For my own part, although I dislike to say aught that may grate upon tender associations, I must frankly confess that even though these attributes were faultlessly deduced, I cannot conceive of its being of the smallest consequence to us religiously that any one of them should be true. Pray, what specific act can I perform in order to adapt myself the better to God’s simplicity? Or how does it assist me to plan my behavior, to know that his happiness is anyhow absolutely complete? In the middle of the century just past, Mayne Reid was the great writer of books of out-of-door adventure. He was forever extolling the hunters and field-observers of living animals’ habits, and keeping up a fire of invective against the “closet-naturalists,” as he called them, the collectors and classifiers, and handlers of skeletons and skins. When I was a boy, I used to think that a closet- naturalist must be the vilest type of wretch under the sun. But surely the systematic theologians are the closet-naturalists of the deity, even in Captain Mayne Reid’s sense. What is their deduction of metaphysical attributes but a shuffling and matching of pedantic dictionary-adjectives, aloof from morals, aloof from human needs, something that might be worked out from the mere word “God” by one of those logical machines of wood and brass which recent ingenuity has contrived as well as by a man of flesh and blood. They have the trail of the serpent over them. One feels that in the theologians’ hands, they are only a set of titles obtained by a mechanical manipulation of synonyms; verbality has stepped into the place of vision, professionalism into that of life. Instead of bread we have a stone; instead of a fish, a serpent. Did such a conglomeration of abstract terms give really the gist of our knowledge of the deity, schools of theology might indeed continue to flourish, but religion, vital religion, would have taken its flight from this world. What keeps religion going is something else than abstract definitions and systems of concatenated adjectives, and something different from faculties of theology and their professors. All these things are after-effects, secondary accretions upon those phenomena of vital conversation with the unseen divine, of which I have shown you so many instances, renewing themselves in saecula saeculorum in the lives of humble private men.
So much for the metaphysical attributes of God! From the point of view of practical religion, the metaphysical monster which they offer to our worship is an absolutely worthless invention of the scholarly mind.
What shall we now say of the attributes called moral? Pragmatically, they stand on an entirely different footing. They positively determine fear and hope and expectation, and are foundations for the saintly life. It needs but a glance at them to show how great is their significance.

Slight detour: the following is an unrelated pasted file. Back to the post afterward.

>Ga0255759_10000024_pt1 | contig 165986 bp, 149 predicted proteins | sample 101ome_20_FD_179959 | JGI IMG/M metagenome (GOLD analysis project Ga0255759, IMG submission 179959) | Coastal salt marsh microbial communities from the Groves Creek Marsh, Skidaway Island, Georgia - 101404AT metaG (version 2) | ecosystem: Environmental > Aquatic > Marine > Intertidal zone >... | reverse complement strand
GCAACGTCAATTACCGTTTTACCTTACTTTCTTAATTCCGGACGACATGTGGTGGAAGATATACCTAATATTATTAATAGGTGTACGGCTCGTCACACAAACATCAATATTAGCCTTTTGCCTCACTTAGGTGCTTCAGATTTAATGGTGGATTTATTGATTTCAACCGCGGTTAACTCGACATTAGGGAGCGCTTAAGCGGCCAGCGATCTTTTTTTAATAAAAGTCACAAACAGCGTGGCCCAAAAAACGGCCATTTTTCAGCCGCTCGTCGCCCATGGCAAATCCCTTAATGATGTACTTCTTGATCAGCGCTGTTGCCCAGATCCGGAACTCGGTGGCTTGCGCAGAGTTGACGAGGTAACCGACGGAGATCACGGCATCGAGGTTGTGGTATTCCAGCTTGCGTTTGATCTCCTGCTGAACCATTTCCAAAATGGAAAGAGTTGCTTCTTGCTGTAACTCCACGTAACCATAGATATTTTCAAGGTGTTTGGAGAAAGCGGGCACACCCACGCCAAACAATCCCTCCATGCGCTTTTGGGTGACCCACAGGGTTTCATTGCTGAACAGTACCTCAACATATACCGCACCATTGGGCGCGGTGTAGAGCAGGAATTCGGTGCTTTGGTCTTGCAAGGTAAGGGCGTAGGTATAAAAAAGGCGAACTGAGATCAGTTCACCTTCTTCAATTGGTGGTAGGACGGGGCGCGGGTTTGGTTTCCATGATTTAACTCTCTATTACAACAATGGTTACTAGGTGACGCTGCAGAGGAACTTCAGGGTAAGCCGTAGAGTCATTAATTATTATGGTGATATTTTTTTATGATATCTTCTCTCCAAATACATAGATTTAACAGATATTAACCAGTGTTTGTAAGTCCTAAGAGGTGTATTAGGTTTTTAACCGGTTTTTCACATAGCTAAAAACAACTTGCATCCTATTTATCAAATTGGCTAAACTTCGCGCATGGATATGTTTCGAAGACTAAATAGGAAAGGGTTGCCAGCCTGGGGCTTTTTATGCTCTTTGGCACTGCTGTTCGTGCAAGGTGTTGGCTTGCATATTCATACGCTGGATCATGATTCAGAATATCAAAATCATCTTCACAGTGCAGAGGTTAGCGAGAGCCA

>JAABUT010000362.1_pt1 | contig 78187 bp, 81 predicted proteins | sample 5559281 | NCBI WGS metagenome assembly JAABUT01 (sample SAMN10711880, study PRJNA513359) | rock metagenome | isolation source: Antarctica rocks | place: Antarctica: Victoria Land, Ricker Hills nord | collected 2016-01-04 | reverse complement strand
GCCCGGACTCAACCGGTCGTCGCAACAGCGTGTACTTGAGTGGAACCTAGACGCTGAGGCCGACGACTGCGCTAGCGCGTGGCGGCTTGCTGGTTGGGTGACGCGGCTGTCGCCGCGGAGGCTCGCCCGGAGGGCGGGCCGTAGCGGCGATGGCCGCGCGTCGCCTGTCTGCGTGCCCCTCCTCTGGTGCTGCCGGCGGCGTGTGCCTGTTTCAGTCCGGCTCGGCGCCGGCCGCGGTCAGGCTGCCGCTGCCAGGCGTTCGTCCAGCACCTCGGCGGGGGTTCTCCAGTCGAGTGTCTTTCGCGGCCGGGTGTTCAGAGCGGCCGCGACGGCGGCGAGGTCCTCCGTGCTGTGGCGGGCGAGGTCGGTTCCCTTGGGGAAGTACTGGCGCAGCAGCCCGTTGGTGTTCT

God’s holiness, for example: being holy, God can will nothing but the good. Being omnipotent, he can secure its triumph. Being omniscient, he can see us in the dark. Being just, he can punish us for what he sees. Being loving, he can pardon too. Being unalterable, we can count on him securely. These qualities enter into connection with our life, it is highly important that we should be informed concerning them. That God’s purpose in creation should be the manifestation of his glory is also an attribute which has definite relations to our practical life. Among other things it has given a definite character to worship in all Christian countries. If dogmatic theology really does prove beyond dispute that a God with characters like these exists, she may well claim to give a solid basis to religious sentiment. But verily, how stands it with her arguments?
It stands with them as ill as with the arguments for his existence. Not only do post-Kantian idealists reject them root and branch, but it is a plain historic fact that they never have converted any one who has found in the moral complexion of the world, as he experienced it, reasons for doubting that a good God can have framed it. To prove God’s goodness by the scholastic argument that there is no non-being in his essence would sound to such a witness simply silly.
No! the book of Job went over this whole matter once for all and definitively. Ratiocination is a relatively superficial and unreal path to the deity: “I will lay mine hand upon my mouth; I have heard of Thee by the hearing of the ear, but now mine eye seeth Thee.” An intellect perplexed and baffled, yet a trustful sense of presence–such is the situation of the man who is sincere with himself and with the facts, but who remains religious still.2
We must therefore, I think, bid a definitive good-by to dogmatic theology. In all sincerity our faith must do without that warrant. Modern idealism, I repeat, has said goodby to this theology forever. Can modern idealism give faith a better warrant, or must she still rely on her poor self for witness?
The basis of modern idealism is Kant’s doctrine of the Transcendental Ego of Apperception. By this formidable term Kant merely meant the fact that the consciousness “I think them” must (potentially or actually) accompany all our objects. Former skeptics had said as much, but the “I” in question had remained for them identified with the personal individual. Kant abstracted and depersonalized it, and made it the most universal of all his categories, although for Kant himself the Transcendental Ego had no theological implications.